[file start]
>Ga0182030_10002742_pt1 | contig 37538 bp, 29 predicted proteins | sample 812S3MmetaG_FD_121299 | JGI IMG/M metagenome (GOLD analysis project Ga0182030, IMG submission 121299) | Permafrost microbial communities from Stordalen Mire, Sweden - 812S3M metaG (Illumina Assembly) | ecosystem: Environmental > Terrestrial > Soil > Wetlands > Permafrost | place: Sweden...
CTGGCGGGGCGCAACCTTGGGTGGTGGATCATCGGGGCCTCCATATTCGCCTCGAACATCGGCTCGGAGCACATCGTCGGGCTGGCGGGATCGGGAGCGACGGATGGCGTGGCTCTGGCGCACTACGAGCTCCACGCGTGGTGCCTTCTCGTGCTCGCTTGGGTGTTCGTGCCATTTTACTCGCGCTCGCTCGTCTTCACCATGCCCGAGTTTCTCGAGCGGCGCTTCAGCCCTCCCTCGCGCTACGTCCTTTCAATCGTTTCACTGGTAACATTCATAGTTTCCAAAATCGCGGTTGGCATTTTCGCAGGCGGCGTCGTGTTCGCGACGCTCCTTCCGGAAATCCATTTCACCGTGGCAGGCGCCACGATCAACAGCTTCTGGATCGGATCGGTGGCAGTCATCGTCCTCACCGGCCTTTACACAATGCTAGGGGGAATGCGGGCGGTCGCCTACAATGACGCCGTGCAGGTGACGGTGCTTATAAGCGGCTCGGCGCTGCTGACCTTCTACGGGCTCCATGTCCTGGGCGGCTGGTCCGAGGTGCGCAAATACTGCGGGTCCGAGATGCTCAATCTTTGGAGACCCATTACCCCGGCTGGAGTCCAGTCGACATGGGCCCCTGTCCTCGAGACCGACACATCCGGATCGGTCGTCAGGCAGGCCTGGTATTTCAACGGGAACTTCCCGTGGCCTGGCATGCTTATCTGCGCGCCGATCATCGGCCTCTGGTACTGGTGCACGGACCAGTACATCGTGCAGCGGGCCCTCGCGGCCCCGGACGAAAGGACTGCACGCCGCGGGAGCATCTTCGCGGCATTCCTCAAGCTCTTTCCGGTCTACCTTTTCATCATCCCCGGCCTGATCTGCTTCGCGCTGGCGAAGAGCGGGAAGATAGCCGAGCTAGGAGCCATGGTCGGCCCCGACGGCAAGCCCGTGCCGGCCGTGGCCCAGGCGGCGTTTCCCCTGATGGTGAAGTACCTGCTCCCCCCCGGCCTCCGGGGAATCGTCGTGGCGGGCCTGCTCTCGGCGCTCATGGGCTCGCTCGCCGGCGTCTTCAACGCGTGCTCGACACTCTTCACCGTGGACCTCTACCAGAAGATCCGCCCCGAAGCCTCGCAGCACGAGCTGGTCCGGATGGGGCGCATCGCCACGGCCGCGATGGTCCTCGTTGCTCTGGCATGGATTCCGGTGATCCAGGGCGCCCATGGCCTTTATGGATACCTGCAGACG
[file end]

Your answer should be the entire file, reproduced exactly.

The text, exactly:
>Ga0182030_10002742_pt1 | contig 37538 bp, 29 predicted proteins | sample 812S3MmetaG_FD_121299 | JGI IMG/M metagenome (GOLD analysis project Ga0182030, IMG submission 121299) | Permafrost microbial communities from Stordalen Mire, Sweden - 812S3M metaG (Illumina Assembly) | ecosystem: Environmental > Terrestrial > Soil > Wetlands > Permafrost | place: Sweden...
CTGGCGGGGCGCAACCTTGGGTGGTGGATCATCGGGGCCTCCATATTCGCCTCGAACATCGGCTCGGAGCACATCGTCGGGCTGGCGGGATCGGGAGCGACGGATGGCGTGGCTCTGGCGCACTACGAGCTCCACGCGTGGTGCCTTCTCGTGCTCGCTTGGGTGTTCGTGCCATTTTACTCGCGCTCGCTCGTCTTCACCATGCCCGAGTTTCTCGAGCGGCGCTTCAGCCCTCCCTCGCGCTACGTCCTTTCAATCGTTTCACTGGTAACATTCATAGTTTCCAAAATCGCGGTTGGCATTTTCGCAGGCGGCGTCGTGTTCGCGACGCTCCTTCCGGAAATCCATTTCACCGTGGCAGGCGCCACGATCAACAGCTTCTGGATCGGATCGGTGGCAGTCATCGTCCTCACCGGCCTTTACACAATGCTAGGGGGAATGCGGGCGGTCGCCTACAATGACGCCGTGCAGGTGACGGTGCTTATAAGCGGCTCGGCGCTGCTGACCTTCTACGGGCTCCATGTCCTGGGCGGCTGGTCCGAGGTGCGCAAATACTGCGGGTCCGAGATGCTCAATCTTTGGAGACCCATTACCCCGGCTGGAGTCCAGTCGACATGGGCCCCTGTCCTCGAGACCGACACATCCGGATCGGTCGTCAGGCAGGCCTGGTATTTCAACGGGAACTTCCCGTGGCCTGGCATGCTTATCTGCGCGCCGATCATCGGCCTCTGGTACTGGTGCACGGACCAGTACATCGTGCAGCGGGCCCTCGCGGCCCCGGACGAAAGGACTGCACGCCGCGGGAGCATCTTCGCGGCATTCCTCAAGCTCTTTCCGGTCTACCTTTTCATCATCCCCGGCCTGATCTGCTTCGCGCTGGCGAAGAGCGGGAAGATAGCCGAGCTAGGAGCCATGGTCGGCCCCGACGGCAAGCCCGTGCCGGCCGTGGCCCAGGCGGCGTTTCCCCTGATGGTGAAGTACCTGCTCCCCCCCGGCCTCCGGGGAATCGTCGTGGCGGGCCTGCTCTCGGCGCTCATGGGCTCGCTCGCCGGCGTCTTCAACGCGTGCTCGACACTCTTCACCGTGGACCTCTACCAGAAGATCCGCCCCGAAGCCTCGCAGCACGAGCTGGTCCGGATGGGGCGCATCGCCACGGCCGCGATGGTCCTCGTTGCTCTGGCATGGATTCCGGTGATCCAGGGCGCCCATGGCCTTTATGGATACCTGCAGACG